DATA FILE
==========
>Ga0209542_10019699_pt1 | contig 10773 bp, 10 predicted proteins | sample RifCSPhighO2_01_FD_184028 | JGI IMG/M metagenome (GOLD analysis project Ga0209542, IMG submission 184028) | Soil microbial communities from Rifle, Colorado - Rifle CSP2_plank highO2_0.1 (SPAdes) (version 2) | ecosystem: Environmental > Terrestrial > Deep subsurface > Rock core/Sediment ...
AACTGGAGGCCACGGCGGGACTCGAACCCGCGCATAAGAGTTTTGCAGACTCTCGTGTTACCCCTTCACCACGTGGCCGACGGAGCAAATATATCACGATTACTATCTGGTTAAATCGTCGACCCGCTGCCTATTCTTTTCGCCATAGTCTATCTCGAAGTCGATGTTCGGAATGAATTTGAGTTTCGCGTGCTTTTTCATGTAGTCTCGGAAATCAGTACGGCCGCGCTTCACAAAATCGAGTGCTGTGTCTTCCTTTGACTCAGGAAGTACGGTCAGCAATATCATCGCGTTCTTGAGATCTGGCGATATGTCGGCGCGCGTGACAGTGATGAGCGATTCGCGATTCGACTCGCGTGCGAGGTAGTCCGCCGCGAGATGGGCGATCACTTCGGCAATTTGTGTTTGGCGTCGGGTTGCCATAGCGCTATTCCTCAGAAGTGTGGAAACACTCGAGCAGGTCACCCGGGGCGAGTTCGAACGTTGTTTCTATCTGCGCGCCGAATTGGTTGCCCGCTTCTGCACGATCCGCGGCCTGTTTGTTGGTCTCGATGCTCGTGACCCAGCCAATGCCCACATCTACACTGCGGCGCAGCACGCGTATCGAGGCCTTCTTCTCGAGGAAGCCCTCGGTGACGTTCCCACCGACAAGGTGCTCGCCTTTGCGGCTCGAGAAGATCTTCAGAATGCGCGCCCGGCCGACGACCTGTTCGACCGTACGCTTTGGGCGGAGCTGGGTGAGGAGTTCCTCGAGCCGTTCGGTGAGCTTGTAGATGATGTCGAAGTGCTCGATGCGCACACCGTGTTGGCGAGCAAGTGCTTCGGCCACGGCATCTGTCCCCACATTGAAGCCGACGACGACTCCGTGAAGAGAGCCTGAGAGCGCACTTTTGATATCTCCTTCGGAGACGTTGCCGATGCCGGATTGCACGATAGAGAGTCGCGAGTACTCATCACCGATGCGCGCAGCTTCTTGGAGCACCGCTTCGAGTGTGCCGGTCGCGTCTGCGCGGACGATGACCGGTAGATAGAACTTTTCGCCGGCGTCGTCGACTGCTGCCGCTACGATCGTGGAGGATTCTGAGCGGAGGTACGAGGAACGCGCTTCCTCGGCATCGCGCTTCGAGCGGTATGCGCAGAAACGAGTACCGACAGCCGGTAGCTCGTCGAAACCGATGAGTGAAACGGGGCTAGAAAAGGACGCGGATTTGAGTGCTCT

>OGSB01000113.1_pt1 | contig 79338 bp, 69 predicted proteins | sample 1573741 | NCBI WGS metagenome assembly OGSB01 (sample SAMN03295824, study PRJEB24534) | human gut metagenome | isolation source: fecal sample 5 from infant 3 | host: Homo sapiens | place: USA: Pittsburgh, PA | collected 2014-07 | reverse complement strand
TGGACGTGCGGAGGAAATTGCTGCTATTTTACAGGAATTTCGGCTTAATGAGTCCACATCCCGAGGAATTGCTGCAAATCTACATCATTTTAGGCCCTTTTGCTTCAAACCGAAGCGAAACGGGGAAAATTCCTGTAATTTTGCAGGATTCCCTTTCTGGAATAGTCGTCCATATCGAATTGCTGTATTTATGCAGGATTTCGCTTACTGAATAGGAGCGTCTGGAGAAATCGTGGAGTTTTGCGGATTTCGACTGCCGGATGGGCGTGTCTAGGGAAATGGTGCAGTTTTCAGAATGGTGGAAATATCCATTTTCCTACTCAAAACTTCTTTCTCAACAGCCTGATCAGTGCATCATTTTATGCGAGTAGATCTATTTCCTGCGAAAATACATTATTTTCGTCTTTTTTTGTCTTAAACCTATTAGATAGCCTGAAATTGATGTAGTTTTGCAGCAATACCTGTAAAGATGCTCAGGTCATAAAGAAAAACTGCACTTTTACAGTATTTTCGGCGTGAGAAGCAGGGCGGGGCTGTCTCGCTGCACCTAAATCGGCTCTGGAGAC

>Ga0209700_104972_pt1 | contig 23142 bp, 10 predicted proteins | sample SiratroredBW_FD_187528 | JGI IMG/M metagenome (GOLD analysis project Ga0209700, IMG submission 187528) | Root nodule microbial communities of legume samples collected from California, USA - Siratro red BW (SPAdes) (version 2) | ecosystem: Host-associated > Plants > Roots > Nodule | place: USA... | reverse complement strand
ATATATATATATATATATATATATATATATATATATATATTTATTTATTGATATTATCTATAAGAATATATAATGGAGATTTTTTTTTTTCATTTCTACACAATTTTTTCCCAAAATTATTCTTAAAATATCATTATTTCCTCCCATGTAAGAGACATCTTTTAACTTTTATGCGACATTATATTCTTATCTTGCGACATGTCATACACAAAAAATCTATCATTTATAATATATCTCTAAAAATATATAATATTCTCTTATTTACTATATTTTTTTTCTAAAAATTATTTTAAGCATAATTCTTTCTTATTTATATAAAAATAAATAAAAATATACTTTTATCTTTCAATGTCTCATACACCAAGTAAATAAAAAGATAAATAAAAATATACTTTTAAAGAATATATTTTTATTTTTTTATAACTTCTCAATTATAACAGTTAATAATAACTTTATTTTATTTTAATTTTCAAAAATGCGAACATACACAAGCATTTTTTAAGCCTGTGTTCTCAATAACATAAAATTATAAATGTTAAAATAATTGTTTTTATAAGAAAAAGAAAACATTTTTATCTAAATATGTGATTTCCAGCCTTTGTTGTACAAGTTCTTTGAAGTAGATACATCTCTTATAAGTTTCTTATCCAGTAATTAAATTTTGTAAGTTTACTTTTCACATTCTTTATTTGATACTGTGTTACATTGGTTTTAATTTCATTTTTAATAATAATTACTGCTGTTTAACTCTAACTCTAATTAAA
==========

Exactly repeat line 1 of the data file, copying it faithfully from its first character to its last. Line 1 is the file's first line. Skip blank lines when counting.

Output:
>Ga0209542_10019699_pt1 | contig 10773 bp, 10 predicted proteins | sample RifCSPhighO2_01_FD_184028 | JGI IMG/M metagenome (GOLD analysis project Ga0209542, IMG submission 184028) | Soil microbial communities from Rifle, Colorado - Rifle CSP2_plank highO2_0.1 (SPAdes) (version 2) | ecosystem: Environmental > Terrestrial > Deep subsurface > Rock core/Sediment ...